The President also warned Russian lives would be lost in an invasion, along with potential Ukrainian casualties.

“The cost of going into Ukraine in terms of physical loss of life for the Russians — they’ll be able to prevail over time but it’s going to be heavy,” he said. “It’s going to be real. It’s going to be consequential. Putin has a stark choice. Either de-escalation or diplomacy. Confrontation and consequences.”

“This is not all just a cake walk for Russia,” he went on. “Militarily, they have overwhelming superiority. And as it relates to Ukraine, they’ll pay a stiff price immediately, near term, medium term and long term if they do it.”

Biden speculated Putin was not seeking “any full-blown war,” but said he did believe he was looking for some type of confrontation.

“Do I think he’ll test the west? Test the United States and NATO as significantly as he can? Yes, I think he will. But I think he’ll pay a serious and dear price for it.”

“He doesn’t think now will cost him what it’s going to cost him,” he said. “And I think he’ll regret having done it.”

Biden later acknowledged the uncertainty surrounding the situation.

“The only thing I am confident of is that decision is totally, solely, completely Putin’s decision. Nobody else is going to make that decision. No one else is going to impact that decision. He’s making that decision. And I suspect it matters which side of the bed he gets up on in the morning as to exactly what he’s going to do,” Biden said.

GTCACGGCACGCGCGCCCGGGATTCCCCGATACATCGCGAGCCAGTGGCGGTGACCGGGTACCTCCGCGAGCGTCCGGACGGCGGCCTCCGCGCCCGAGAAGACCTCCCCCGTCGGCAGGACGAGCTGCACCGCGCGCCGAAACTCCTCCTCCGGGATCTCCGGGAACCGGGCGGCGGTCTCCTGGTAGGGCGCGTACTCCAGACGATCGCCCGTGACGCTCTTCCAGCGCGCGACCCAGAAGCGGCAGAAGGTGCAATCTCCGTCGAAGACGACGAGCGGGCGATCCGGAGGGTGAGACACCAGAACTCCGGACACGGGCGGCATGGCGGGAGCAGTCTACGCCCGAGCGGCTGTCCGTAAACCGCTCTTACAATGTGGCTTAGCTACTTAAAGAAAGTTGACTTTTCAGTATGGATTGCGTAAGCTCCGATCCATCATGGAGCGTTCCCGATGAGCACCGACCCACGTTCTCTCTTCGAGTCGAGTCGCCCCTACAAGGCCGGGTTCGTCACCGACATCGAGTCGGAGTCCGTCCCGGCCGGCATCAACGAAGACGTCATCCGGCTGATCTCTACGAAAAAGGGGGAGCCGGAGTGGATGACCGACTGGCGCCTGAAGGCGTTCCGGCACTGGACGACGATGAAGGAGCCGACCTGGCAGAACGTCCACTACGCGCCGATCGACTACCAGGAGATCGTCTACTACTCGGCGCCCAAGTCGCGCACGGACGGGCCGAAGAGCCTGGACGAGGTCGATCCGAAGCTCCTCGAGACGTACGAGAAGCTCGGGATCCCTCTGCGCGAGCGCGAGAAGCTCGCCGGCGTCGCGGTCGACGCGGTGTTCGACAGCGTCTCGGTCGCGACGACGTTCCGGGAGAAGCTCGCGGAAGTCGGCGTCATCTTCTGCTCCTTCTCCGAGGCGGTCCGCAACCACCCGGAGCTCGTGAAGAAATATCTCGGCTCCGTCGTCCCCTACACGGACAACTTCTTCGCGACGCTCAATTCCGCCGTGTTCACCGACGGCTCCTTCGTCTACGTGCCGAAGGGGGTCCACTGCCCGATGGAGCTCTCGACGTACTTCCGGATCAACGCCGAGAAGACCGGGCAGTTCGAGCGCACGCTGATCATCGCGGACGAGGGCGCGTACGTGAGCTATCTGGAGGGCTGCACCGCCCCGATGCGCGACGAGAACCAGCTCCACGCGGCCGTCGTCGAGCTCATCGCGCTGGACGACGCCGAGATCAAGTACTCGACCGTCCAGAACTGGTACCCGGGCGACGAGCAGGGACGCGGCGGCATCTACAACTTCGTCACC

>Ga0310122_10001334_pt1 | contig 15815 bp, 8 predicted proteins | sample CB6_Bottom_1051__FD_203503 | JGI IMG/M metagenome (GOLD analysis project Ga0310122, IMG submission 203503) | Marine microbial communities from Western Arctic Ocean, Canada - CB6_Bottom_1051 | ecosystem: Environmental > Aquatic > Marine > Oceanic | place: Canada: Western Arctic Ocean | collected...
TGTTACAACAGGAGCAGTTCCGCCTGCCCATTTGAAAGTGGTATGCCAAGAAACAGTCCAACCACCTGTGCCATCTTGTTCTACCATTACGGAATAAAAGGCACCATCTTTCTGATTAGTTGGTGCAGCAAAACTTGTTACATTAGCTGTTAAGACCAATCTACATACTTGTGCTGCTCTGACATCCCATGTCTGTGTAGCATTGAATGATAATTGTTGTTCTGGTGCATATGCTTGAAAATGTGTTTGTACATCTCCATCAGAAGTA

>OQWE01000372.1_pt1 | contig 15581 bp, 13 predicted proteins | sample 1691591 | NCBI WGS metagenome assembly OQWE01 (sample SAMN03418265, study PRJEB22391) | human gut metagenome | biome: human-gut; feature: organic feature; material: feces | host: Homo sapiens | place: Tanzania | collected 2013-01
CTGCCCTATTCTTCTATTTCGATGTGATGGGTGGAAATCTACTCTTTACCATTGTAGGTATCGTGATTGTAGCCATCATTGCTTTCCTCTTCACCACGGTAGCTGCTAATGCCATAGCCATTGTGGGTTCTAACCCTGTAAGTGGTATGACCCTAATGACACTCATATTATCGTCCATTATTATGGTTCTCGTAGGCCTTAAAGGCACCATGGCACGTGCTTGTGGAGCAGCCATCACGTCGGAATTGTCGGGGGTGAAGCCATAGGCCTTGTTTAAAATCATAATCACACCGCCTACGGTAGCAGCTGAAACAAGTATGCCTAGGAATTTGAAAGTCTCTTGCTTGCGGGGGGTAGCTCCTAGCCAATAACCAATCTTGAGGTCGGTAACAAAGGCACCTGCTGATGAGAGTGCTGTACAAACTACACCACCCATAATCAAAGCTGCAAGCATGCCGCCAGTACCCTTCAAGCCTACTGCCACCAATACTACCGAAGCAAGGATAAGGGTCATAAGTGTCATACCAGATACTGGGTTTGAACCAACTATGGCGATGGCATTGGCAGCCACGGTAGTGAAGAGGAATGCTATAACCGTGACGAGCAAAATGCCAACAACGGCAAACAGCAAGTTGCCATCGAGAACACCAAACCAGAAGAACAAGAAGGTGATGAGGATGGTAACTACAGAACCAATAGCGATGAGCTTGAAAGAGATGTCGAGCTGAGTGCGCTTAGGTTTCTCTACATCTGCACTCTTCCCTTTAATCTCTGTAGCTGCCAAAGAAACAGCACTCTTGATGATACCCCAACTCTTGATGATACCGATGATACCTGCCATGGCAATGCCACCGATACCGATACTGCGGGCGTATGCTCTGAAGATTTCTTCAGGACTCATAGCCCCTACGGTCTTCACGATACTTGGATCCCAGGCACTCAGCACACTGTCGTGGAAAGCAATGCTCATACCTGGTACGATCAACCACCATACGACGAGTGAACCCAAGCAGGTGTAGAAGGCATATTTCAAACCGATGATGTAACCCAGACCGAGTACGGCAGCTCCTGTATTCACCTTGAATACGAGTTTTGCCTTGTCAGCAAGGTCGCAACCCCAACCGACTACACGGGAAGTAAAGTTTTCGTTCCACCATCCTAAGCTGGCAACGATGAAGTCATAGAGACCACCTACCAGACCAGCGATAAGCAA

He said senior US officials who had met recently with their Russian counterparts came away from the talks uncertain whether anyone aside from Putin truly knew what he planned to do.

“I believe he’s calculating what the immediate short-term and the near-term and the long-term consequences of Russia will be. And I don’t think he’s made up his mind yet,” he said.

Biden’s prediction came after Ukrainian President Volodymyr Zelensky on Wednesday urged Ukrainians to not panic and to “calm down” over fears of a possible Russian invasion.

“All our citizens, especially the elderly, need to understand this: Everyone needs to exhale. Calm down. Don’t run for emergency supplies like buckwheat and matches. To all the media: Remain as the media, not become a source of mass hysteria. Do not help the enemy in the pursuit of hype by reporting daily that war may happen tomorrow! This will definitely not stop it.”

“What is new here? Is this not the reality for the past eight years? Didn’t the invasion begin in 2014? Did the threat of the war emerge just now?” he said.

The only reason for “panic is that after eight years we are still influenced by this panic,” he added.

Zelensky said Russia’s “aim is to weaken Ukraine” in order to force Kyiv to concede to Moscow and “to create such a background that our ‘no’ sounds weaker.”

The Ukrainian leader said Moscow is “actively attacking your nerves, not our state. So that you have a constant feeling of panic.”

This story and its headline have been updated with additional reporting.